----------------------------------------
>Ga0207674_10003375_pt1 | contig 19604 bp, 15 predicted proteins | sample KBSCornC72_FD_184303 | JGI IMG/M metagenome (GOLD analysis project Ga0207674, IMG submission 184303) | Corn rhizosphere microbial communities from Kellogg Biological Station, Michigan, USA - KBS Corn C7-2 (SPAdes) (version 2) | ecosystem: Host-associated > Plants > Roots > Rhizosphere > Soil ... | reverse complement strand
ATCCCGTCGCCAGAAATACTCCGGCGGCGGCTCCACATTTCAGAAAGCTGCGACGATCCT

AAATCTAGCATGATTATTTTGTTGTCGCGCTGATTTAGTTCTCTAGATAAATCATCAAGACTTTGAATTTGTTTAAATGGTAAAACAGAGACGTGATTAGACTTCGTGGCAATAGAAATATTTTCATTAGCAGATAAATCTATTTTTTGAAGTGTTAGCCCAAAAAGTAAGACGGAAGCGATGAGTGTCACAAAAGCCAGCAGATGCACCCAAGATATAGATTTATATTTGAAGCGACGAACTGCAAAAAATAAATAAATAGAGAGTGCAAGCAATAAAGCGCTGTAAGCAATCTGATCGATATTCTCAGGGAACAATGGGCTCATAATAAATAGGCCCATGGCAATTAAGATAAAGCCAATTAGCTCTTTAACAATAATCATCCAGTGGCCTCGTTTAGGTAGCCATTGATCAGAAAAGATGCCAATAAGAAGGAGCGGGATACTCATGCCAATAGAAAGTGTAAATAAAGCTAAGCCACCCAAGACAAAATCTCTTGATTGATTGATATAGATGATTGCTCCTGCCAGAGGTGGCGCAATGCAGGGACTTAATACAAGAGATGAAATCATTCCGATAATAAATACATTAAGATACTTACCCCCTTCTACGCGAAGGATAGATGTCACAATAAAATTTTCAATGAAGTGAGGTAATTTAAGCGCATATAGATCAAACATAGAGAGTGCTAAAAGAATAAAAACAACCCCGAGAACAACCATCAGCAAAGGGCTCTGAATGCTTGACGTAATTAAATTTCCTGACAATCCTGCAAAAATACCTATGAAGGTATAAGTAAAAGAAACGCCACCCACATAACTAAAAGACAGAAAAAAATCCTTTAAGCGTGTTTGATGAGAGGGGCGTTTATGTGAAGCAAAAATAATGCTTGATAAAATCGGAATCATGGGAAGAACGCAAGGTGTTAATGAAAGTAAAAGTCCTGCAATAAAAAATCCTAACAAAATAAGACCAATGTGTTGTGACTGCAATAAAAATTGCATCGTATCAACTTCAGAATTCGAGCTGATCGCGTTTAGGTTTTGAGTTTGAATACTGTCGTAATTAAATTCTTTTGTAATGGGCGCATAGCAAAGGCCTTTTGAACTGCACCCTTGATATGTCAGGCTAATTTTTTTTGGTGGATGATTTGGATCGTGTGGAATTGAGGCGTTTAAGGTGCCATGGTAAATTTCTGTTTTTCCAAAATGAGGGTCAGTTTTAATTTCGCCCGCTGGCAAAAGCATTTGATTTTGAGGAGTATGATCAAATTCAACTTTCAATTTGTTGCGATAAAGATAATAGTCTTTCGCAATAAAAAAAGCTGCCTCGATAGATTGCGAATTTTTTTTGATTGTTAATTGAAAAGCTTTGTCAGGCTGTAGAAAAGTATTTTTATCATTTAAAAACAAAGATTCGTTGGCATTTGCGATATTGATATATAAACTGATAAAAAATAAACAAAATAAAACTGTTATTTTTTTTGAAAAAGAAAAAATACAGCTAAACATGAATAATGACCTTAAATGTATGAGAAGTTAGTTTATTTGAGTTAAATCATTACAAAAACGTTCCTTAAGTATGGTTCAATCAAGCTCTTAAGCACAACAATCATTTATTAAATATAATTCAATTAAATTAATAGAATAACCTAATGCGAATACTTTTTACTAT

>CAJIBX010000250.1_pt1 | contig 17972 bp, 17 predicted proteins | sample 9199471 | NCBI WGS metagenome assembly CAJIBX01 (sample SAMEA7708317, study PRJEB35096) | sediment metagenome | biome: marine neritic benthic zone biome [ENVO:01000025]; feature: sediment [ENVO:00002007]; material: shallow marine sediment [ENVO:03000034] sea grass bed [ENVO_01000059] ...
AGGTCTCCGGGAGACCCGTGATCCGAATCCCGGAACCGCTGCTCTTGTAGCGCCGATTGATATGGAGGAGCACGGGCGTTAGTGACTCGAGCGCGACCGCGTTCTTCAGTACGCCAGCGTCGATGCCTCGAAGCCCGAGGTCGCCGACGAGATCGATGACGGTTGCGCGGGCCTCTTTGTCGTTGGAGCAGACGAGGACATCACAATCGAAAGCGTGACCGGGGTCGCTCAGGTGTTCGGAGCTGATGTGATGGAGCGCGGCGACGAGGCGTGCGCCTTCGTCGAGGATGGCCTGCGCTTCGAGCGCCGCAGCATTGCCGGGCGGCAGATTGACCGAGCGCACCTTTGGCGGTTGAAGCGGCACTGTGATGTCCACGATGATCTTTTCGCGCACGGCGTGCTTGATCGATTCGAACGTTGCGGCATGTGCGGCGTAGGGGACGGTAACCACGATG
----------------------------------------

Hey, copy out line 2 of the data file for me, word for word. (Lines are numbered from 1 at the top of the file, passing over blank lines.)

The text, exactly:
ATCCCGTCGCCAGAAATACTCCGGCGGCGGCTCCACATTTCAGAAAGCTGCGACGATCCT